Khadija Ismayilova Among the 4 Recipients of the “Alternative Nobel Prize”
Azerbaijani investigative reporter Khadija Ismayilova is among this year’s recipients of the Right Livelihood Award - also referred to as the “Alternative Nobel Prize” - which honors daring endeavors in human rights, public health and good governance.
The Stockholm-based Right Livelihood Award Foundation announced on Tuesday it decided to reward Ismayilova, Ethiopian lawyer Yetnebersh Nigussie and Indian attorney Colin Gonsalves. In addition, US attorney Robert Bilott received an honorary mention.
The Laureates protected the rights and lives of citizens across three continents and their work for human rights, public health and good governance has tackled “some of the world’s most pressing challenges at their very core,” the foundation said on its website.
“At a time of alarming setbacks for democracy, their successes show us the way forward towards a just, peaceful and sustainable world for all,” it said.
The four were selected from a pool of 102 nominations from 51 different countries. Niguissie, Ismayilova and Gonsalves will share a prize of three million Swedish kronor (around US$ 371,000).
Ismayilova has revealed high level corruption in her country, including opaque activities and contracts linked to the Azerbaijani president’s family members.
Despite a campaign of intimidation and harassment staged against her, she has shown “courage and tenacity in exposing corruption at the highest levels of government through outstanding investigative journalism in the name of transparency and accountability,” the award committee pointed out.
The former Radio Free Europe/Radio Liberty program host and senior investigator with the Organized Crime and Corruption Reporting Project spent nearly 18 months in prison after Azerbaijani authorities arrested her in December 2014 on charges that included embezzlement and tax evasion. Her supporters described the charges as politically motivated.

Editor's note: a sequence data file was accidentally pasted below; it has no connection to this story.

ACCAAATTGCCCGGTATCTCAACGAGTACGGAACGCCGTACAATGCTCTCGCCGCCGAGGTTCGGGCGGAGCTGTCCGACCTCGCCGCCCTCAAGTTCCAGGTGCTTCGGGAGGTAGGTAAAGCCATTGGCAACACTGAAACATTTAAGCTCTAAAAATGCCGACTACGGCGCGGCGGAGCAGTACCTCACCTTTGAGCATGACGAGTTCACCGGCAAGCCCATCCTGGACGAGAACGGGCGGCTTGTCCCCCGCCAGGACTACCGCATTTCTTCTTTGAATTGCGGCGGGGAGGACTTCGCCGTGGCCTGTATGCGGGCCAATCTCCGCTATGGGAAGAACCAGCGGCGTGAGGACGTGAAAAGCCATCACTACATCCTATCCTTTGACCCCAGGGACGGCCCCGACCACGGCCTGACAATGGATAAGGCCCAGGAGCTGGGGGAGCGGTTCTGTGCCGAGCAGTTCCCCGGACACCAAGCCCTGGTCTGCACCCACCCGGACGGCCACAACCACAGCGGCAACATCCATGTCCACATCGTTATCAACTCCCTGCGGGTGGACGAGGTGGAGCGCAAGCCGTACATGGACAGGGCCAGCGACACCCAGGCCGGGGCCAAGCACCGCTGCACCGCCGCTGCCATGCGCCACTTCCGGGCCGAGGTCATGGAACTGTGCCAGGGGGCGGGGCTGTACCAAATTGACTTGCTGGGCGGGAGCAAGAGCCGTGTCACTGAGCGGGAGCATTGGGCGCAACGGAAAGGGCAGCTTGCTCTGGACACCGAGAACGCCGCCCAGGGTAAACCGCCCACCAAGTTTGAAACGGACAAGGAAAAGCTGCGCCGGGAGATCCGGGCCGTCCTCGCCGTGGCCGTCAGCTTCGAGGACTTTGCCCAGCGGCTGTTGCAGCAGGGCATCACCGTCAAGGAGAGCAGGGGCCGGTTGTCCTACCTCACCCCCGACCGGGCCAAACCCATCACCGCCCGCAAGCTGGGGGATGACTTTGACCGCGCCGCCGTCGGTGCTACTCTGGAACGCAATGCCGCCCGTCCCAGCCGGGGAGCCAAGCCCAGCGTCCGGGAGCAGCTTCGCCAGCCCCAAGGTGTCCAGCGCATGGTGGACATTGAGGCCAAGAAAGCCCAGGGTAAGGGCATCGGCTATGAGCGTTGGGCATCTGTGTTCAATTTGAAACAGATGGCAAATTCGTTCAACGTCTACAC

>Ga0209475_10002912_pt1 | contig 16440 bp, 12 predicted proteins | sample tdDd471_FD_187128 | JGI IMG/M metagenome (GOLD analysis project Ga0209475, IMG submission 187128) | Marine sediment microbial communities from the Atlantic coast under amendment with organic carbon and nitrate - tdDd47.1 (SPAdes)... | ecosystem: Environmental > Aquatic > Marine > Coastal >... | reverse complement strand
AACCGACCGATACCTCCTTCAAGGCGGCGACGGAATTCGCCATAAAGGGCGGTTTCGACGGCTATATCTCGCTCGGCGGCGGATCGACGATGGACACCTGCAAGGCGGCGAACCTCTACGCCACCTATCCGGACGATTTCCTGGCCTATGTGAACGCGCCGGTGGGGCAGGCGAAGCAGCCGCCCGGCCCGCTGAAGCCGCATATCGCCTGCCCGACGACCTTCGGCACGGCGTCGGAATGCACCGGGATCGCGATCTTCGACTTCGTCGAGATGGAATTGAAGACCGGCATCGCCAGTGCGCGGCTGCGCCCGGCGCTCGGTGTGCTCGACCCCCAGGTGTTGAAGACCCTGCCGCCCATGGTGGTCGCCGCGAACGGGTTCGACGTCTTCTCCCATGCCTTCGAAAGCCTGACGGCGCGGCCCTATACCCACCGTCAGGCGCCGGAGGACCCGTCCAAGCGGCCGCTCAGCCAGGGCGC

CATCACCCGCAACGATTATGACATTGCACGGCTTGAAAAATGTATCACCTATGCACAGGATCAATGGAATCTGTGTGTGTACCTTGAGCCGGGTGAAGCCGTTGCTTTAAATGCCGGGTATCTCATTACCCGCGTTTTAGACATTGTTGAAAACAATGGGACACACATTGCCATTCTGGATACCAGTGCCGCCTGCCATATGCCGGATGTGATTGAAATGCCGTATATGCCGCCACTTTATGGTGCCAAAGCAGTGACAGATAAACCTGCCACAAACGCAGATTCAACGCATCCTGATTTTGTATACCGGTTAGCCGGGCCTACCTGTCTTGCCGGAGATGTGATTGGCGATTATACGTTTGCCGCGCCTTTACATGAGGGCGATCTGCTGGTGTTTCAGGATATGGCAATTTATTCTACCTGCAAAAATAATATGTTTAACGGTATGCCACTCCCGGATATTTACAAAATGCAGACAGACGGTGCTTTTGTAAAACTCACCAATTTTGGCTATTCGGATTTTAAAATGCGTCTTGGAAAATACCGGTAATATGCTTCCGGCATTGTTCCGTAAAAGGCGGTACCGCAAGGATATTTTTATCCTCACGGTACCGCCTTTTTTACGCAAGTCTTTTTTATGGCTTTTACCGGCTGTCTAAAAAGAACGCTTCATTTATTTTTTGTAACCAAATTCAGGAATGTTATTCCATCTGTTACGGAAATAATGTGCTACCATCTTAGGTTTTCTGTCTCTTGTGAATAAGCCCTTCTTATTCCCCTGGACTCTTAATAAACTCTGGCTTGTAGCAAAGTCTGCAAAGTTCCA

Yetnebersh Nigussie was one of the first three blind female law students in Ethiopia. She co-founded the Ethiopian Center for Disability and Development in 2005 and now works at the international organization Light for the World which advocates for an inclusive society enabling persons with disabilities to fully exercise their rights.
“When we talk about people with disabilities, the topic mostly focuses on what they can't do. I would advise policy-makers to focus on what they can do,” she told Deutsche Welle.
Colin Gonsalves is Senior Advocate at the Indian Supreme Court and Founder Director of the Human Rights Law Network (HRLN), established in India in 1983. He has been striving for decades for the promotion of the rights of the most vulnerable in Indian society.
He is particularly known for winning in 2001 a landmark case before the Indian Supreme Court which ordered the allocation of a free midday meal for all schoolchildren and subsidized grain for over 400 million Indians living below the poverty line.
The committee also gave an honorary mention to Attorney Robert Bilott “for exposing a decades-long history of chemical pollution, winning long-sought justice for the victims, and setting a precedent for effective regulation of hazardous substances.”
Bilott represented 70,000 Americans in a class-action lawsuit for the damages caused by the contamination of drinking water with Perfluorooctanic acid (PFOA) by chemical producer DuPont.
Ismayilova will most likely not take part in the award ceremony on December 1, as authorities in Baku have banned her from traveling anywhere since her release.
Created in 1980, the Right Livelihood Award was set up to “honor and support courageous people and organizations that have found practical solutions to the root causes of global problems.”